Other papers in the theme section report on studies led by Karen McGlathery and Matthew Reidenbach of the University of Virginia. These show that restoration of eelgrass to the coastal bays has led to recovery of key “ecosystem services,” including increased capture of solar energy and subsequent transfer up the food chain, greater removal of polluting nutrients, and more trapping of suspended sediments. The latter leads to clearer water, which in turn further stimulates eelgrass growth.

Overall, these studies reveal that the increase in ecosystem services shows no sign of leveling off— even after nine years of eelgrass recovery—thereby suggesting that full restoration has not yet been reached. This optimistic finding is tempered by a modeling study led by UVA’s Joel Carr, which indicates that the eelgrass meadows “have limited resilience to increases in water temperature predicted from current climate change models.” That conclusion is bolstered by Moore’s field-based study, which shows that eelgrasses are already stressed in Chesapeake Bay by recent summertime heat waves.

Restoration history

Orth and his team began planting eelgrass seeds and shoots into Virginia’s coastal bays in 1997, a year after hearing an anecdotal report of a small eelgrass patch in South Bay. From 1999 through 2010, VIMS and UVA staff and Nature Conservancy volunteers have collected and broadcast 37.8 million eelgrass seeds across 309 acres in 4 coastal bays. Those plantings have now expanded through natural re-seeding into 4,200 acres of lush eelgrass meadow.

Copyright 2016 William and Mary News   (Copyright Terms)
Updated 1583 days ago   Article ID# 1467342

Nature Conservancy    View Charity Profile    Visit Website

More Nature Conservancy News

GPS tagging could save hawksbill sea turtle

7 days ago From news.asiaone.com 

SINGAPORE, SINGAPORE - ...

Aviation and shipping firms edge towards pledging emissions cuts

80 days ago From newscientist.com 

LONDON, U K - ...

With reefs under threat, Philippines plants coral colonies

115 days ago From voanews.com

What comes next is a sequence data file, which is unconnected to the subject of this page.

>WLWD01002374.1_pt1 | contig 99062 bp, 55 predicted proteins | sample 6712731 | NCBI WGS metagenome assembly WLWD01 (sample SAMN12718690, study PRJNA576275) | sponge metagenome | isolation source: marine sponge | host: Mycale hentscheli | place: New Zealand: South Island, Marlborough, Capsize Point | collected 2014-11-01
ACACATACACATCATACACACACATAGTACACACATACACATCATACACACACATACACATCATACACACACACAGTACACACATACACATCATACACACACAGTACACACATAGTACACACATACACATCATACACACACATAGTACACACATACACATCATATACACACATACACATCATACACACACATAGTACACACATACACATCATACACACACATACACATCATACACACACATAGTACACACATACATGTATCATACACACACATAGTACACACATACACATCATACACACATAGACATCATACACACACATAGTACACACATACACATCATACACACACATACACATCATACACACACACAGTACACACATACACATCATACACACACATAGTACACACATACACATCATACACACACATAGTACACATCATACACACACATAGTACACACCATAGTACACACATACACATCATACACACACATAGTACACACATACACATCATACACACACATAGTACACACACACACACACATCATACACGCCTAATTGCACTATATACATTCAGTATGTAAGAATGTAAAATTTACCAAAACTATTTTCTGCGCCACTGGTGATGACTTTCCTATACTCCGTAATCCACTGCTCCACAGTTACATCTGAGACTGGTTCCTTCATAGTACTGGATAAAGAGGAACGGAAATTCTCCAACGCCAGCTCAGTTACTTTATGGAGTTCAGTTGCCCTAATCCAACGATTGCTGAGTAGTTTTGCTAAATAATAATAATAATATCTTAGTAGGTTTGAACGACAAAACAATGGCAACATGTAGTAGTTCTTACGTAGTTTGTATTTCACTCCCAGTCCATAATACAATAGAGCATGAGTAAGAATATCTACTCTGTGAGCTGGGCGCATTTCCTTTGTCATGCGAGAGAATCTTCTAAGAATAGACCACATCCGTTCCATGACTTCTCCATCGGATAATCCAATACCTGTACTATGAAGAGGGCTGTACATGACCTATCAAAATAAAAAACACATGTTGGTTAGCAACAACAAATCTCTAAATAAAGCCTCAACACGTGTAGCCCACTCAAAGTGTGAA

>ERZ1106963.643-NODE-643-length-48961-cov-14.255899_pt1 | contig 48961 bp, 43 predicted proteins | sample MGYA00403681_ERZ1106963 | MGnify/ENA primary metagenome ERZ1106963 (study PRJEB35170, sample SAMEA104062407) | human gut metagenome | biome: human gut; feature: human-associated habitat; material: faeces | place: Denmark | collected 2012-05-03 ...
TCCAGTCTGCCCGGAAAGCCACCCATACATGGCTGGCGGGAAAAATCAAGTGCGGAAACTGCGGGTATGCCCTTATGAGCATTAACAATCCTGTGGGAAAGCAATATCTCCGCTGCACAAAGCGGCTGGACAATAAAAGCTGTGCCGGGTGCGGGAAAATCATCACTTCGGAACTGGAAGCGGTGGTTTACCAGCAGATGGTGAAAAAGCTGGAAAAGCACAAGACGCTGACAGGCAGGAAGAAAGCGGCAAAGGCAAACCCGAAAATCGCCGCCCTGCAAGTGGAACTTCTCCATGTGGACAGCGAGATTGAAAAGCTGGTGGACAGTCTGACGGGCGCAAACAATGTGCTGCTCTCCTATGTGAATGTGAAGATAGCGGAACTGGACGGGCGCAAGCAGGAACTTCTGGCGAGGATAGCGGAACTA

WASHINGTON, DISTRICT OF COLUMBIA - ...

Recovery of Island foxes a ‘historic success’; officials recommend removing them from endangered species list

126 days ago From news.mongabay.com 

MENLO PARK, CALIFORNIA - ...

As climate change hits the Caribbean, partners collaborate to boost resilience and rejuvenate coasts

168 days ago From worldbank.org 

WASHINGTON, DISTRICT OF COLUMBIA - ...

Go to page:   1    2  3  4  5  6  7  8  9  10  Next >> 

<< Return To Environment News

Action Center

Climate change to kill thousands of New Yorkers yearly by 2080

Action: Climate Change

Around 60 years from now, scientists said that around 3,000 New Yorkers could die each year due to intense heat brought about ...

Help save Yellowstone's iconic grizzly bears!

Action: Wildlife Conservation

The U.S. Fish & Wildlife Service is preparing to strip Yellowstone's grizzly bears of their critical Endangered Species Act p ...

South Sudan forest cover shrinks by 1.5 per cent annually

Action: Stop Deforestation

South Sudan’s forests, currently covering 33 percent of its total land area, shrink by 1.5 percent annually due to logging an ...

Demand clean air in our National Parks

Action: Stop Pollution

The Obama Administration recently proposed updates to the Regional Haze Rule, a Clean Air Act program intended to reduce air ...

Tell the Feds: ban imports of fish stunned with cyanide

Action: Save Our Oceans

The tropical fish trade has a deadly secret. Each year up to 90 percent of the 12.5 million tropical fish entering the United ...

View All Actions >>

 

 

Charities

News

Follow Us

Support

Find A Charity

Action Center

World

Community

Facebook

Twitter Support

Contact

Volunteer

Add A Site

Environment

Animals

Google+

Privacy Policy

Copyright

 

 

Health

Celebrity

Terms of Service

Copyright © The Charity Vault All rights reserved.